Most importantly I am thankful I got to spend the holiday at home with my parents and my sister. It's been far too long since both sister and I were in the house at the same time and I know it makes my parents so happy to have us both at the dinning room table and both sleeping in our own rooms.
We watched movies, cooked and ate delicious foods, snuggled on the couch, stayed in our pj's and bundled up to go out. It was quiet and simple and time passed slower for a few days. It was so nice to have a few extra days instead of the usual whirlwind weekend trip I'm used to taking. There was time to unpack and settle in and breathe.
I think I kind of revert back to childhood when I'm in my parents' house for longer that 48 hours. I drink chocolate milk and let them take care of me. I sit in the back seat with my sister instead of the driver seat, and we hold hands and say grace around the dinner table, and I feel like a kid again and not a independent/young adult/working girl/whatever.
These holidays, the food and the traditions and the warmth of it all, wash over me and restore me. Sitting between my parents on the couch with just the Christmas tree lights, "playing piano" with my sister. They make it harder to go back to work, but they also give me the strength to do just that.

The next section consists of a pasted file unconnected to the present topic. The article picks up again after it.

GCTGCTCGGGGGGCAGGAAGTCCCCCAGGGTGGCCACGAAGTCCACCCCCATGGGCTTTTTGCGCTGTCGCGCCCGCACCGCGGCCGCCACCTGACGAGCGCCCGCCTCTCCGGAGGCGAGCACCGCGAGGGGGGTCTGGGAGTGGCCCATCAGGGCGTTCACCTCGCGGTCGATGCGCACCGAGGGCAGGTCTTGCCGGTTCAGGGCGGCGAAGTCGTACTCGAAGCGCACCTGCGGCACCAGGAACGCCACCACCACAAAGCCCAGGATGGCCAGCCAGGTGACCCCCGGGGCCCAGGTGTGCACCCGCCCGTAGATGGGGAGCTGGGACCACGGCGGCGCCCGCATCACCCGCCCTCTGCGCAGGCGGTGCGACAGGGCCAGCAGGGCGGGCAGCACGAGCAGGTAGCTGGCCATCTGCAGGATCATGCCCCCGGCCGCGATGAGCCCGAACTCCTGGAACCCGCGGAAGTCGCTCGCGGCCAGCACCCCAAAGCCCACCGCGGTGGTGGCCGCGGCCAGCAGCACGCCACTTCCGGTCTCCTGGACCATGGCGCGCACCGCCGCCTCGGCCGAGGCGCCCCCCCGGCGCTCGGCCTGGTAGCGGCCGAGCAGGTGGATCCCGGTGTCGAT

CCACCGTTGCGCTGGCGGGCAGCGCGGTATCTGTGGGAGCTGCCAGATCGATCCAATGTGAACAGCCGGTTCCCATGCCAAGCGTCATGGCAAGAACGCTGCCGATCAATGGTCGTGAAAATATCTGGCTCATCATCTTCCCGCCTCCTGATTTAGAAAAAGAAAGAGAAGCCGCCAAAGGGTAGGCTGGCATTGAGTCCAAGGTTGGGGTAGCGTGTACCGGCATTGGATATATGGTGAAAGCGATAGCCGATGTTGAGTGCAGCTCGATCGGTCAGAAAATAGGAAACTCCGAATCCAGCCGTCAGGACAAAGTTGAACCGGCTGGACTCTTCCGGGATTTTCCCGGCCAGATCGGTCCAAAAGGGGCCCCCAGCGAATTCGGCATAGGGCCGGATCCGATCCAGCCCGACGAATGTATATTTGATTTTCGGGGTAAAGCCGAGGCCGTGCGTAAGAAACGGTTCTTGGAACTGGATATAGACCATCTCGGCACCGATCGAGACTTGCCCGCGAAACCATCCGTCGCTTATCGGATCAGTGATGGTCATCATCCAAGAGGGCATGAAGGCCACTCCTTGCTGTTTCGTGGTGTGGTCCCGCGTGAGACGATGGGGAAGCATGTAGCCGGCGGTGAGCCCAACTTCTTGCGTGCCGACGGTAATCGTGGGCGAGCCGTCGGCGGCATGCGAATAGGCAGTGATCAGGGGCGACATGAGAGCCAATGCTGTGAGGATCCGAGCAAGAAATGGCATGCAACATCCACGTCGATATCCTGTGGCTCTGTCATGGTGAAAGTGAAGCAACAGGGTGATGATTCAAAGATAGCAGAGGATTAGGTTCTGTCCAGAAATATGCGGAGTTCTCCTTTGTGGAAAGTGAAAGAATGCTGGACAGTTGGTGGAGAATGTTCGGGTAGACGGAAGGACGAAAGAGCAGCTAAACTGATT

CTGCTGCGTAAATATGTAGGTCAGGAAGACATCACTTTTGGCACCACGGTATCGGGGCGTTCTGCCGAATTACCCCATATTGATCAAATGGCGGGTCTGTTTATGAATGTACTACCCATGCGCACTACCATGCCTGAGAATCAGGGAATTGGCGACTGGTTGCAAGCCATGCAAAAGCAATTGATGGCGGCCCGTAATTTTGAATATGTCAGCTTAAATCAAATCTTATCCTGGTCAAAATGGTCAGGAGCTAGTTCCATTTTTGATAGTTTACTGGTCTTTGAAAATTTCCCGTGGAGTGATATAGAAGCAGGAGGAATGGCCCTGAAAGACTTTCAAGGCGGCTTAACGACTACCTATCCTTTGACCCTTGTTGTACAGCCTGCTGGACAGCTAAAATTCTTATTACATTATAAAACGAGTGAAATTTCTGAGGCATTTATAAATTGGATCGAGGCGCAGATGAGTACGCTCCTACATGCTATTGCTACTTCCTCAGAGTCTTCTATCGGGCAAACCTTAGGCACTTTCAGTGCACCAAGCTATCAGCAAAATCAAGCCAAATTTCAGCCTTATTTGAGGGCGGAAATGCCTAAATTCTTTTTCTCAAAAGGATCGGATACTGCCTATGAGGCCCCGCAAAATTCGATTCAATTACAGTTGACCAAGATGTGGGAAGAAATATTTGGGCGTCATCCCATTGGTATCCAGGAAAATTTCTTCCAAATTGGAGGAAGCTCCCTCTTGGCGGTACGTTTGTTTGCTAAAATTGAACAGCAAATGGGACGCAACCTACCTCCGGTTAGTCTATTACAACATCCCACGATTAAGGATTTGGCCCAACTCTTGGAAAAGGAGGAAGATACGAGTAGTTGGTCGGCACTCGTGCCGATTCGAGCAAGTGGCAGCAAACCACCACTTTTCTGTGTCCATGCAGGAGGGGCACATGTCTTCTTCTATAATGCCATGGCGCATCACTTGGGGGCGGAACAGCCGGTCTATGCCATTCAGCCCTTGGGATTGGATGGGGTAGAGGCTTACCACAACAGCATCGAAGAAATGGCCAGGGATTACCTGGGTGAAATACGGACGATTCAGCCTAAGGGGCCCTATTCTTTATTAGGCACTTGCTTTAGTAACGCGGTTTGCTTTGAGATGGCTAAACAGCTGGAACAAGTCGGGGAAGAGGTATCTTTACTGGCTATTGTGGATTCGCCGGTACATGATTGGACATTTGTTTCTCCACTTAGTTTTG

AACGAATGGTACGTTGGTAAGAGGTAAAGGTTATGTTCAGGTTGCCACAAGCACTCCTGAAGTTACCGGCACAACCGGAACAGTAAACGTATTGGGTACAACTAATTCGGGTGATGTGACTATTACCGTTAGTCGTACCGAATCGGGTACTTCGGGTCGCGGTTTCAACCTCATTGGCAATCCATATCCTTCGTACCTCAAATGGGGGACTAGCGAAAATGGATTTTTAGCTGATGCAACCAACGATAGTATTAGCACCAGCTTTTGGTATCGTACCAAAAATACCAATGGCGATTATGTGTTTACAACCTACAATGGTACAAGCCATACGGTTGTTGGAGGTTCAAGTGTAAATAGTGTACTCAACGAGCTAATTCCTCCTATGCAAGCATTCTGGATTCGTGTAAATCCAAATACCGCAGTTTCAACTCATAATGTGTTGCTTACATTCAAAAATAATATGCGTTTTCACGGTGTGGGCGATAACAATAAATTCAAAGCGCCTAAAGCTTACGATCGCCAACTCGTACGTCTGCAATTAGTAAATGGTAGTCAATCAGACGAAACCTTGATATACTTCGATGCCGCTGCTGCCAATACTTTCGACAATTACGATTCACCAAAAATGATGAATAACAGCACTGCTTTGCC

One day I know all my holidays wont look like this, the four of us.They'll be shared with other families or even separate. And it makes my heart ache. I can't think about it too long, it makes me want to grab my sister and move home. Not getting to see them every holiday is a part of growing up I'd like to skip please.
So I will be very thankful of every holiday together. And I will store away these memories of hot chocolate with marshmallows in my holiday mug. Of my parents asking sister and I if we remembered our gloves, our scarf, "are we sure we're going to be warm enough?" Of airport picks ups and train drop offs. Of every goodnight and "Happy Thanksgiving" said in person and not over the phone.